Europe’s Christmas Markets are a wonderful treat for all the senses – especially the taste ones! Miss 11 and I headed off in early December for an Austrian and German adventure to check out as many of the markets that we could manage. First stop was Vienna, the exquisite capital of Austria, home to Imperial history and Baroque architecture, with the musical accompaniment from Mozart and Strauss, and home to Sigmund Freud. Plenty to see and explore. It is importantly also home to over 20 Christmas Markets.
Set in the spectacular backdrops of Vienna, they are an exquisite way to explore the city and feel truly festive. They are an age old tradition, with the forerunner to present day markets from the Middle Ages. The first record of Vienna’s December Market was in 1298, when citizens were grated permission to hold a Krippenmarkt (December Market) during Advent. Early markets started by only selling meat, but evolved to provide other everyday purchases, then eventually seasonal decorations, crafts and treats accompanied with entertainment such as singing and dancing.
Christmas markets received a significant boost in the 16th-century, when the teachings of the German protestant reformer Martin Luther suggested that the birth of Christ was a more appropriate gift-giving day than other saints’ days. This was the beginning of the practice of Christmas gift- buying and festive markets have been popular across Europe and beyond ever since.
One of the biggest and most well known Christmas Markets in Vienna, you cannot avoid being in a Christmas mood after this. Here you will find dozens of booths filled with contemporary and traditional Christmas decorations and gifts. Full of live music, it is also full of traditional and classic Viennese cuisine with incredible aromas abounding. There is plenty to do for children, including some amusements and the big wheel. A big hit for Miss 11 was getting to ice skate. The ice rink is fun, with some gradients that allow you to gain some speed which was great fun! It is situated right in front of the City Hall and with a picture perfect backdrop it is a wonderful sight! You can go inside the City Hall where children can make Christmas cookies or candles. As Vienna’s most popular Christmas markets it is also the most crowded, so prepare for that.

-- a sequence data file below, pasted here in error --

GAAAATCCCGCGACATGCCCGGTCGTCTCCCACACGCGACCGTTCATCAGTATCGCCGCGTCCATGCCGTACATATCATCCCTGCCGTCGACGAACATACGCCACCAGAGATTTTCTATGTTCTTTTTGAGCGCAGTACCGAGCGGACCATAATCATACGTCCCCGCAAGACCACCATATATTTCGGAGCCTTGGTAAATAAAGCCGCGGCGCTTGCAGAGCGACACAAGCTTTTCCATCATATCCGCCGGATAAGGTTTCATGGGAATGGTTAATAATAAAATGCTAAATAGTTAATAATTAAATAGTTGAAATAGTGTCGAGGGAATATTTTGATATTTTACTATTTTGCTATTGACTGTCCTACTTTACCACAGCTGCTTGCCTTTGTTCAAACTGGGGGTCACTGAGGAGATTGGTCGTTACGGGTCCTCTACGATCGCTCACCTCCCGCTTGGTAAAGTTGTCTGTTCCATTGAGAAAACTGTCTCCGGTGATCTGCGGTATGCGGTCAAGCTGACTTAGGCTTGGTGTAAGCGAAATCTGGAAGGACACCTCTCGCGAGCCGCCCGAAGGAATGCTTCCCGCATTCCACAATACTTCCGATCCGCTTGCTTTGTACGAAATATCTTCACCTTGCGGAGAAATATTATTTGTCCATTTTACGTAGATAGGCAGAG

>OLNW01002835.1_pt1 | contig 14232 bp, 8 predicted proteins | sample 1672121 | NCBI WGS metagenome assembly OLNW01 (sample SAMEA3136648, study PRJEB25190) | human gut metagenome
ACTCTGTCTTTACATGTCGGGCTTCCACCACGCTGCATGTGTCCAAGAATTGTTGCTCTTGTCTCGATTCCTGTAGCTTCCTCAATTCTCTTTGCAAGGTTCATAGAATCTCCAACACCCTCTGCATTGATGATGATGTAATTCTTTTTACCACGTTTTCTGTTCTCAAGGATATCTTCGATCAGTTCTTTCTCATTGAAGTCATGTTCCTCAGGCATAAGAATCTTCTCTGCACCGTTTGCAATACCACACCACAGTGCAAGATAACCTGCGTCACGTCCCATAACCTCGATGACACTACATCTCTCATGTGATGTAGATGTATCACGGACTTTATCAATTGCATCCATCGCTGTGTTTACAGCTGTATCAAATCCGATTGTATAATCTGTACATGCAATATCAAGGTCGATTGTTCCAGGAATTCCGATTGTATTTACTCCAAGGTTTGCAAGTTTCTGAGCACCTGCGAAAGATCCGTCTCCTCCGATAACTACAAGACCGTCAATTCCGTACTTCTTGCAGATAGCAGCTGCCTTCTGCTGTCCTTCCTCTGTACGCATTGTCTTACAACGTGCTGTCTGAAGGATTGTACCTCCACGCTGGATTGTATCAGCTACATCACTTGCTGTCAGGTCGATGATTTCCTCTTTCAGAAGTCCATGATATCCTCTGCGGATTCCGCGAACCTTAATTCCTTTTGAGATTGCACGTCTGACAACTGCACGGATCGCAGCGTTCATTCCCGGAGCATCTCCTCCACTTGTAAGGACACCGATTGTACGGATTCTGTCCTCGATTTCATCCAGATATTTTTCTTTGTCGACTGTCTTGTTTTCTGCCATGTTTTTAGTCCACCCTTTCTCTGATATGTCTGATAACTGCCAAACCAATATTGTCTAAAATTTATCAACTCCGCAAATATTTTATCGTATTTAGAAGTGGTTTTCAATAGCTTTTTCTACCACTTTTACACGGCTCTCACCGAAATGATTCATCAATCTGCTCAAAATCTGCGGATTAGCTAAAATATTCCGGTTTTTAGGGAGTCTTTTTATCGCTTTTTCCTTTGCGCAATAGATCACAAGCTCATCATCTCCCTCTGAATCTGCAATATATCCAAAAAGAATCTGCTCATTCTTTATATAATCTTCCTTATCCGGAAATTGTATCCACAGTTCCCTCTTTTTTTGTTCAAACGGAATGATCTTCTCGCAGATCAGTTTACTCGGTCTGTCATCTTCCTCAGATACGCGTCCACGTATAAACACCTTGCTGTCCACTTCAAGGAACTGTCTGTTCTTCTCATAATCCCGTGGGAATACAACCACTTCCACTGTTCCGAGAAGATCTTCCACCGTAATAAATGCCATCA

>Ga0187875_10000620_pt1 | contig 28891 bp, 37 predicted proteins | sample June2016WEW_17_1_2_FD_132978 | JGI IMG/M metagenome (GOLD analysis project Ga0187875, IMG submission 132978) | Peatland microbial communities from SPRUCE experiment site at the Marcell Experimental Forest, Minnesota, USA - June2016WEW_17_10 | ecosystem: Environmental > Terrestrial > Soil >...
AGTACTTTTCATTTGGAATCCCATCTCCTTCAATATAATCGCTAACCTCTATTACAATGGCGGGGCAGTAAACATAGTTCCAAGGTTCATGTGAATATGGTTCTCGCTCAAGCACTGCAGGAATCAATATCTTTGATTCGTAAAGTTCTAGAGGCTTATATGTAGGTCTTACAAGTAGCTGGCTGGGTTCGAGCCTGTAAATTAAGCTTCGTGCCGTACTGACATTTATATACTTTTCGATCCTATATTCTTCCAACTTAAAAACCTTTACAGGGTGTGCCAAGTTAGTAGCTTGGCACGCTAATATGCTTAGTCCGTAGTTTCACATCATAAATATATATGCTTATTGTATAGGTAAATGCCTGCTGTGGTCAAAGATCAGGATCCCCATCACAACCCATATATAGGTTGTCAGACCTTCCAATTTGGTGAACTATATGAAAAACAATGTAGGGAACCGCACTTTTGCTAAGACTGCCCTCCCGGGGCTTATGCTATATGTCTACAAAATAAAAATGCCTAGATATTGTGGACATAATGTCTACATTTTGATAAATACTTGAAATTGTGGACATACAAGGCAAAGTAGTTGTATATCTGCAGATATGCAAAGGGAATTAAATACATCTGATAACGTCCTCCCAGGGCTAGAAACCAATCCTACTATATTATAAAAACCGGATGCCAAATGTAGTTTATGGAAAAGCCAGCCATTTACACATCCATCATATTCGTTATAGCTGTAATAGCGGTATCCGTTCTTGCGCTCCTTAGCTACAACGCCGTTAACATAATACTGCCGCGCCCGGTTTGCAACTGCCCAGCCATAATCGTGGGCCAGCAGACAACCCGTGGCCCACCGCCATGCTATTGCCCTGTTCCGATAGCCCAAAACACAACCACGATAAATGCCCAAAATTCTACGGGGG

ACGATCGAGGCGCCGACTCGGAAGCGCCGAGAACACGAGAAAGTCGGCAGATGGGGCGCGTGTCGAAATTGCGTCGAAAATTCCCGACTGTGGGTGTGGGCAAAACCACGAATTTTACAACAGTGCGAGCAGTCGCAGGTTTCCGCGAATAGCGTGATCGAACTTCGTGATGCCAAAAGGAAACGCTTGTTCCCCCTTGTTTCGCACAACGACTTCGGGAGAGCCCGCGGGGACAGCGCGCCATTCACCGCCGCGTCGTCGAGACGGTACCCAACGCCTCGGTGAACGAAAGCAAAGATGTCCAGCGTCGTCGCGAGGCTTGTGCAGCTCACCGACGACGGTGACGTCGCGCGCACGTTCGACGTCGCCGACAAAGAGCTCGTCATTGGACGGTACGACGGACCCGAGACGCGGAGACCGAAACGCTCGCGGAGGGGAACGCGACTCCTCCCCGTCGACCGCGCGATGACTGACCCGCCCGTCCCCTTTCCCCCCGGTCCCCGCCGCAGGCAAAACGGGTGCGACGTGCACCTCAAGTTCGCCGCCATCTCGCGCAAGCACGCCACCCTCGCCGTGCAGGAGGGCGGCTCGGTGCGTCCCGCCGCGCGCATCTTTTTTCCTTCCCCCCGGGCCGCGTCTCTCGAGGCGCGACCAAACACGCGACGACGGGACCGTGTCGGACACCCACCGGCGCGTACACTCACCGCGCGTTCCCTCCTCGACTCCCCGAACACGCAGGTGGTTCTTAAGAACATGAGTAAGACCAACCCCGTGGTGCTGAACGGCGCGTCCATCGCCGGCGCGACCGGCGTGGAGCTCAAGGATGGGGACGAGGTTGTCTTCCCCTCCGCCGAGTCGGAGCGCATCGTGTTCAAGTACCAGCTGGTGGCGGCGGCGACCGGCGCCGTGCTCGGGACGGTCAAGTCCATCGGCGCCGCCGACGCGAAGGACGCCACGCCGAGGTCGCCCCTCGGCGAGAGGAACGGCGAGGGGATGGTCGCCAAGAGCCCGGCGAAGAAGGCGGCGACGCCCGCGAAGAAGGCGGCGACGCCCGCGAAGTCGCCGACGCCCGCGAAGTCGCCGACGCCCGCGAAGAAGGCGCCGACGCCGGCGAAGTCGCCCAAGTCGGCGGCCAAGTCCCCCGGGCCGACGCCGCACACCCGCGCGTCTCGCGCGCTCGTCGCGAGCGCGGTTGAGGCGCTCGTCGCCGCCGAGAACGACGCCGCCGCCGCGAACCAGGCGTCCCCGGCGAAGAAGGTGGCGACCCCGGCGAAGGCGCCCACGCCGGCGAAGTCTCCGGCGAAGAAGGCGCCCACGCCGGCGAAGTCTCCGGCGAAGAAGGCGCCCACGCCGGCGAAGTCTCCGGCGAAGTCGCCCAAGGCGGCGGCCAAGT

Christmas Market, Schloss Schönbrunn
For an elegant Christmas market Schloss Schönbrunn is a perfect setting with the Schönbrunn Palace as it’s background, it presents the most beautiful and magical scenery. There is a spectacular towering Christmas tree that will completely mesmerise you. The market offers the perfect Christmas touch, with handmade Christmas decorations, and gifts that are made using natural materials. Of course, there is a complete food and drinks range including warm Christmas cookies, snacks, and mulled wine. Combined with visit to the Palace and the nearby Children’s Museum there is plenty of things to do in the area. We also met St Nicholas here.
Weihnachtsmarkt Am Hof
Situated a few streets away from the main tourist zones of Graben and Kaertner Stree. This is a smaller but quality artisan gift market, with ceramics, jewellery, glassware, leather items and hats. The Christmas decorations were splendid. It is also well known for its variety of sausages and ham, along with hot baked potatoes, waffles, and gingerbread.